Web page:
Help with the way forward

If you do not agree on the way forward, you can find useful information below:

  • Self Help - Whatever route you chose to take there may be things that you can do to help. See Parenting Plan (Cafcass) with regards to sorting out arrangements for your child.
  • Cafcass provides a range of resources for families.
  • Family mediation - An independent, professionally trained mediator helps you and your ex-partner to work out an agreement about issues such as:

Legal advice and other forms of dispute resolution

There are specialist family lawyers who can help with all aspects of finding a way forward. Agreement is usually a better, more satisfactory way forward. You can learn more about this from the Resolution website.

There is no legal aid for solicitor advice in family law. You can get free legal advice from Coram Children's Legal Centre.

In most cases an application to court will be a last resort. The court expects you to explore all other reasonable and safe options first, including both parties seeing a family mediator. A court order does not necessarily sort out the underlying issues.

Either parent can make the application. However, you cannot issue an application to enforce a parent’s involvement in their child’s life if they do not want this.

In cases where there is an immediate threat to a child’s or adult’s safety you may need to get a court order urgently.

Find further information about the family courts, or find your family court using the Court Finder (GOV.UK).

Concerned that your child is not safe with your ex-partner

Safety concerns

Parents are responsible for keeping their children safe.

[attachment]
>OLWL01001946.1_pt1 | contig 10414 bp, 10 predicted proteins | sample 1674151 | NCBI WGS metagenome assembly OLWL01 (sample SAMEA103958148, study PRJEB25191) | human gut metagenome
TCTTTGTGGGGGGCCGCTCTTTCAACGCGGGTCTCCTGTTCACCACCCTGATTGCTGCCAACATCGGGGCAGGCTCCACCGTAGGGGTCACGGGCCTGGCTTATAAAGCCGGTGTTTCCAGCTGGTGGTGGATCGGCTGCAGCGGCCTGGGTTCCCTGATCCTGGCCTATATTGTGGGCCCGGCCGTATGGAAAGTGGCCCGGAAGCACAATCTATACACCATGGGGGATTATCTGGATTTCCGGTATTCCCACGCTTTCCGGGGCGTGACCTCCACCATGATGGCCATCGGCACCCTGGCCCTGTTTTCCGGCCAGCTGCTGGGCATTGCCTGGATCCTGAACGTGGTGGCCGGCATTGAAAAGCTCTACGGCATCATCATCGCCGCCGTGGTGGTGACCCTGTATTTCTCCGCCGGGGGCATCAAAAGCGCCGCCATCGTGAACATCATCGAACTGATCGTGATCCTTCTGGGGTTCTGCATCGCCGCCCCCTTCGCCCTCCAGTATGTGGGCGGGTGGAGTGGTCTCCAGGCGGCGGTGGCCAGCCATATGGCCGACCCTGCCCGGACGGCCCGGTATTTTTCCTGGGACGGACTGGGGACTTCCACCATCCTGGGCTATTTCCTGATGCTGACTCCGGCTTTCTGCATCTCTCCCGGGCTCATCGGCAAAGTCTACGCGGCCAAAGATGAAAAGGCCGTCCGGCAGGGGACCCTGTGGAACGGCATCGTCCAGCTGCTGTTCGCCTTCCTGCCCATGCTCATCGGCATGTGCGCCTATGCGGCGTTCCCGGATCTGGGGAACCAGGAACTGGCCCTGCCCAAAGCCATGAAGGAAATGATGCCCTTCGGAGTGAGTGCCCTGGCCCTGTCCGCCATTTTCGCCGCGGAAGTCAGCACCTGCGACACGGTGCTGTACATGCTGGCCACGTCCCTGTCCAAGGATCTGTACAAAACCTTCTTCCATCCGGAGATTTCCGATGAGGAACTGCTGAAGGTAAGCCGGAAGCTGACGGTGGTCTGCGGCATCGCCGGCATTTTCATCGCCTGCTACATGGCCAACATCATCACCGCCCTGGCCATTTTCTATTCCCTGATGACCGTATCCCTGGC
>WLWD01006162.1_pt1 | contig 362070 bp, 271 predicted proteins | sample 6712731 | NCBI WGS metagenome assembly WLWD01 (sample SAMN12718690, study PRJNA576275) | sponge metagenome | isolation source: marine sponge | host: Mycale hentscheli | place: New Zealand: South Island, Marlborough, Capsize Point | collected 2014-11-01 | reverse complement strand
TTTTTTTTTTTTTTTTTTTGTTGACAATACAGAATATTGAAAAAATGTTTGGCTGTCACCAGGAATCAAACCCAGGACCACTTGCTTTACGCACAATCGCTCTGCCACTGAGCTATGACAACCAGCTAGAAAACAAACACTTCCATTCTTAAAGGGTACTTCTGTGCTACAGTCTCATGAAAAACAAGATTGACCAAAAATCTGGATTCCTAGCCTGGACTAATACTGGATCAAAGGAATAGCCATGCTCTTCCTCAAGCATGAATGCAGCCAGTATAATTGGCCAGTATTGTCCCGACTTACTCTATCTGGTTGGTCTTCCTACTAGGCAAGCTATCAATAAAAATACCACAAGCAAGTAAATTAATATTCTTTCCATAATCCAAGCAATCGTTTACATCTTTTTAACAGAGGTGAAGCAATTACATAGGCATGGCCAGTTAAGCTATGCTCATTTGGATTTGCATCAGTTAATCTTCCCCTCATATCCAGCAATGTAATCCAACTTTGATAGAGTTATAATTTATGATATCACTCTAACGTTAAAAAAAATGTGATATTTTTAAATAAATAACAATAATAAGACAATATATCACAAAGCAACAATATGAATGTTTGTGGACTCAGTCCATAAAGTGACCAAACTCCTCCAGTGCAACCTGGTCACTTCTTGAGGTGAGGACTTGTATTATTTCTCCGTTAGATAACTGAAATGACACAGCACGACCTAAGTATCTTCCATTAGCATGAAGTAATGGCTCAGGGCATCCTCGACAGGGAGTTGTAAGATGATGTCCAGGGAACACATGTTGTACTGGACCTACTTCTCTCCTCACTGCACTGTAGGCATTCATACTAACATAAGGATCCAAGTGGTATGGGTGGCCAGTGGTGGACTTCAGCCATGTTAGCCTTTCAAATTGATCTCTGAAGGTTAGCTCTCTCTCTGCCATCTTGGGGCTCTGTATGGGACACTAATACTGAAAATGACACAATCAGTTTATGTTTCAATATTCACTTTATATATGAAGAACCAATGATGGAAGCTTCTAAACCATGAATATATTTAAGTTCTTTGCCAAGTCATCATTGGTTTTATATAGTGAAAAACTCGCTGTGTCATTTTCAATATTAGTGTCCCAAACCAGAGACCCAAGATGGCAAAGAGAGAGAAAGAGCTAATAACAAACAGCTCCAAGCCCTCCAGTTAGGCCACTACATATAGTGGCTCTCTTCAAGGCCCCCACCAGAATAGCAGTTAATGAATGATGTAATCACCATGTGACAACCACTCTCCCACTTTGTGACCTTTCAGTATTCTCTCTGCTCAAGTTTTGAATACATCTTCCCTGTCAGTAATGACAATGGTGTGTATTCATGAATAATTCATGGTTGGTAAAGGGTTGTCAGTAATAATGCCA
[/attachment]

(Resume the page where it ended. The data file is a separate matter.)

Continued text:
If you are concerned that your child is not safe with your ex-partner or other family member, it is your responsibility to take protective action. This may include:

  • stopping your child from seeing your ex-partner or other family members where your child’s safety would be compromised
  • asking for a third party to assist with handovers
  • asking for handovers to take place away from the home address
  • asking for communication to be restricted to arrangements for your child limiting communicating to text messages
  • using a child contact centre, which provide supervised and supported contact (there are often costs involved).

Child contact centres may be appropriate for your child to spend time with your ex-partner for a short period of time, but they are not intended for long-term use. The National Association of Child Contact Centres (NACCC) has information and advice, as well as supported and supervised contact information.

When to contact Children's Services

Contact the Integrated Front Door if:

  • we are already providing you with Early Help or social care support
  • you are concerned that your child’s safety is at risk, and you are unable to protect
  • you need support or advice.
Last updated:
24 October 2023